By Mary Welch
Chiron Corp. posted a first-quarter net income of $54 million, or $0.31 per share, with adjusted figures showing the company on an even keel with last year — but analysts said the figures don't begin to tell what's happening with the company.
"This is a turnaround story," said Tony Butler, an analyst with Lehman Brothers, of New York. "Earnings per share are important, but with this company today, more important are the new management and the new course the company is taking. It's a whole new ballgame."
The Emeryville, Calif.-based company's earnings include the $65 million gained from the sale of Chiron Vision Corp. to Bausch & Lomb, of Rochester, N.Y. Adjusted income from continuing operations was $16 million or $0.09 per share, the same as last year.
Revenues for the quarter totaled $269 million, compared with $280 million for the first quarter of 1997. But Chiron's diagnostic quality controls and electrophoresis businesses, which were sold or closed during the fourth quarter of 1997, had contributed $6 million to the net product sales for that year's first quarter.
"We're satisfied with the results," said Jim Knighton, Chiron's vice president of investor relations and communications. "We're less wedded to quarter-to-quarter fluctuations than we are trying to do $0.50 (continuing operation costs per share) or better and we achieved that." Last year, that number was $0.41.
Chiron's restructuring and reorganization costs were $24 million, of which $21 million represents the cost of eliminating 403 positions — mostly by streamlining the diagnostic business and closing the company's St. Louis manufacturing facility.
Diagnostics Sales Down
Sales from diagnostics products totaled $140 million, down from $149 million of a year ago — a decline attributed to the 1997 divestment of the quality controls business, which added $5 million to the bottom line in 1997. The foreign exchange rates also affected the company.
Chiron Vaccines showed product sales of $15 million, as compared with $19 million in the first quarter of 1997. The slowdown was partly blamed on lower sales of polio, measles and other pediatric vaccines. The vaccine division's gross profit margin increased from 50 percent in the first quarter of 1997 to 63 percent in the 1998 period.
Also in the first quarter of this year, Chiron paid $115 million in its buyout of Chiron Behring GmbH & Co., from Frankfurt, Germany-based Hoechst AG. Chiron had held 49 percent of Behring, and bought the remaining 51 percent. (See BioWorld Today, April 2, 1998, p. 1.)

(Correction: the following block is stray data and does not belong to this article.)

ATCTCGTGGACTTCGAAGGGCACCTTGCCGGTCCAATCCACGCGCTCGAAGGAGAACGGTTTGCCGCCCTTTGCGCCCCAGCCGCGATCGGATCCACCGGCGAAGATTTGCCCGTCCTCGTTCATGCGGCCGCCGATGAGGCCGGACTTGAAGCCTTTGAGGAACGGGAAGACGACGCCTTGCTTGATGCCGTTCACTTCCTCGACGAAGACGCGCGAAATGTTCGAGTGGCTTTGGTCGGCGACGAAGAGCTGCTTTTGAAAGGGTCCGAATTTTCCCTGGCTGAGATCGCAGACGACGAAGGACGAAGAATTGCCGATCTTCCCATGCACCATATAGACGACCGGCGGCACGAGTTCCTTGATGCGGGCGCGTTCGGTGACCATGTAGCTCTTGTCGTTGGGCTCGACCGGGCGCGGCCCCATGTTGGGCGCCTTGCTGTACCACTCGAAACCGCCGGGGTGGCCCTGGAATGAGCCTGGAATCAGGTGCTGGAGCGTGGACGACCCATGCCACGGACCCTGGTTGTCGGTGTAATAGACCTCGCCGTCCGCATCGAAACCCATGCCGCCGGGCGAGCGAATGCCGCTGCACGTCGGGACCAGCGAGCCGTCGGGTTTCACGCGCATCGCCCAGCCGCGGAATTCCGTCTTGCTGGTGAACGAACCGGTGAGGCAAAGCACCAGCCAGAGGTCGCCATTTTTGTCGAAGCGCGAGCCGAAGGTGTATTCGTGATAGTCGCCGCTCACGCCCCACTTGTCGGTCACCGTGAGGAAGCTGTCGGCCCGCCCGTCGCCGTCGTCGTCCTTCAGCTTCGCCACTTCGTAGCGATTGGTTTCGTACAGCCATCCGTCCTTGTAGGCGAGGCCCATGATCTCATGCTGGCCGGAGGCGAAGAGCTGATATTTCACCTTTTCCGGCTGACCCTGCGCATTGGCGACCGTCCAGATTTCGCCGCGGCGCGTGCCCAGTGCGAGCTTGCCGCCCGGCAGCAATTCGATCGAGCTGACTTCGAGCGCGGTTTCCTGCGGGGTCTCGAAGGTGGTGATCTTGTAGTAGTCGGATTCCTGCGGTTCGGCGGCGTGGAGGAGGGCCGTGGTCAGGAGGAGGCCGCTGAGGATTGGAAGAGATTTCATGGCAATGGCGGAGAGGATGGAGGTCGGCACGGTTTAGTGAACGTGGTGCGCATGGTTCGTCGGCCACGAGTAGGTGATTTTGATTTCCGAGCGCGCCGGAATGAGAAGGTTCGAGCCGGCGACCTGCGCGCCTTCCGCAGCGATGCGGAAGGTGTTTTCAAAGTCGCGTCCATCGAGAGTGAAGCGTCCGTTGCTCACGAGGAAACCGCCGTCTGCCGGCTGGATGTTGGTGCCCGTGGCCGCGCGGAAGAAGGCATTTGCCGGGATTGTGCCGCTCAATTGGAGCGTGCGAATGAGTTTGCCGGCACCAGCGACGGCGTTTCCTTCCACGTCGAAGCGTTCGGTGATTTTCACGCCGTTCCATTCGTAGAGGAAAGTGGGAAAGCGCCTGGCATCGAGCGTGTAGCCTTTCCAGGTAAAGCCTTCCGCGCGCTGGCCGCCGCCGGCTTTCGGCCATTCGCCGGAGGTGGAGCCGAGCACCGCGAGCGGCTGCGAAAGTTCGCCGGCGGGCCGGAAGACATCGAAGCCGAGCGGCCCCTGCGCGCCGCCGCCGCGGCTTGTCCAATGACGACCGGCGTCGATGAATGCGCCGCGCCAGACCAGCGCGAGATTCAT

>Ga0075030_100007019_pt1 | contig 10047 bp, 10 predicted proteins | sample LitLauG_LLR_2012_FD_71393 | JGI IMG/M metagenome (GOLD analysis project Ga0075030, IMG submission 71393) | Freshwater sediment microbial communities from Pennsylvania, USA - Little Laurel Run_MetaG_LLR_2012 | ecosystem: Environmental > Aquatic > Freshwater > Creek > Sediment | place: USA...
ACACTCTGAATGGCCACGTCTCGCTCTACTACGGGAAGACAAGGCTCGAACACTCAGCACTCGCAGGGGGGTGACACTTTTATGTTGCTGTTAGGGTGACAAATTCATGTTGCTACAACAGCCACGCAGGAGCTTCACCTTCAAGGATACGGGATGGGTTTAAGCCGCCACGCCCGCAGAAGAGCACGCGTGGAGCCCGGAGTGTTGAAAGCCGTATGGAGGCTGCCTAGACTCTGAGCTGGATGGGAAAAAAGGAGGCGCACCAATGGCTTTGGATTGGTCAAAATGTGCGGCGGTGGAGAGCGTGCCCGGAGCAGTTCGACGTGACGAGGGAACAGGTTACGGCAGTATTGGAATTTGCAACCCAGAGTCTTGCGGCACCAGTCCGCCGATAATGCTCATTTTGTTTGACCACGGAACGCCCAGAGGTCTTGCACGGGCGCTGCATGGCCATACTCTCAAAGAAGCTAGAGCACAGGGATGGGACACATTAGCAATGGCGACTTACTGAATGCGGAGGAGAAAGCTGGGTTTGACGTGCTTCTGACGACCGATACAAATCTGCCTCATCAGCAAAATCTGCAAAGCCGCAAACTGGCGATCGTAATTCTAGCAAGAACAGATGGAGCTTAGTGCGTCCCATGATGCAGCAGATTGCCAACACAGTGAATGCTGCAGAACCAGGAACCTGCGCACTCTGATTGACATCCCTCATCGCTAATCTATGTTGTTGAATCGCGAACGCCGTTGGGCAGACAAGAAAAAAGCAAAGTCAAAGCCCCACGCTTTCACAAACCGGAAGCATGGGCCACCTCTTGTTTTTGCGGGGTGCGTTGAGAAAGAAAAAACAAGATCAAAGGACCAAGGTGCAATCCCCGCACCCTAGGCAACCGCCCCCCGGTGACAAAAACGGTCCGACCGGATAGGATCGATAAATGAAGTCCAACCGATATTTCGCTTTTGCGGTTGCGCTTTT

Chiron Therapeutics and Chiron Technologies, as combined biopharmaceutical business units, reported a 51 percent increase in product sales to $50 million — up from $33 million last year.
"Overall, I'd say we're on track," Knighton said. "But I think people are right when they say there's a lot of changes going on. We have a new CEO [Sean Lance, formerly of London-based Glaxo Wellcome plc] starting Friday. If you don't want a lot of changes, don't hire a guy like Sean Lance." (See BioWorld Today, March 24, 1998, p. 1.)
A new chief financial officer, James Sulat, joined the Chiron team April 1.
Peter Ginsberg, an analyst with Piper Jaffray Inc., of Minneapolis, said he was optimistic about the "transformation" of Chiron.
"Their results this quarter were lackluster, but starting now, they'll be some important changes — new management, more efficiencies, more focus," Ginsberg said. "You've got a commercial-oriented management, and I think the company will look better as time goes on."
In addition to selling its vision subsidiary last year, Chiron also sold part of its Diagnostic Quality Control assets to Bio-Rad Laboratories, of Hercules, Calif., for $18.6 million.
Having shed unwanted divisions, the company intends to focus more closely on diagnostics and pharmaceuticals, probably seeking a partner in the diagnostics division before the year's end. A spin-off there is "far less likely," Knighton said. The pharmaceuticals division will take aim at oncology and cardiovascular areas.
New Products Coming On LIne
Chiron launched Regranex (becaplermin) for diabetic foot ulcers in February with partner Ortho McNeil Pharmaceutical, of Raritan, N.J., a subsidiary of New Brunswick, N.J.-based Johnson & Johnson, and Phase III studies are under way to test the drug against pressure ulcers. The FDA is continuing its review of Myotrophin for Lou Gehrig's disease. And Chiron remains in discussions with the agency about Proleukin (an injectable recombinant form of the naturally occurring immunostimulatory interleukin-2) for HIV patients. The FDA already has granted a license to market Proleukin for metastatic renal cell carcinoma and metastatic melanoma.
Knighton said the company is "just launching several new products and the revenues from these products have yet to be realized."
Butler said the company, and investors, should be looking forward.
"I'm unfazed by their past," he said. "The focus isn't on what happened, it's on what will happen. We shouldn't be worrying about a two cents difference in the stock today. With this company, show me the earnings a year from now." *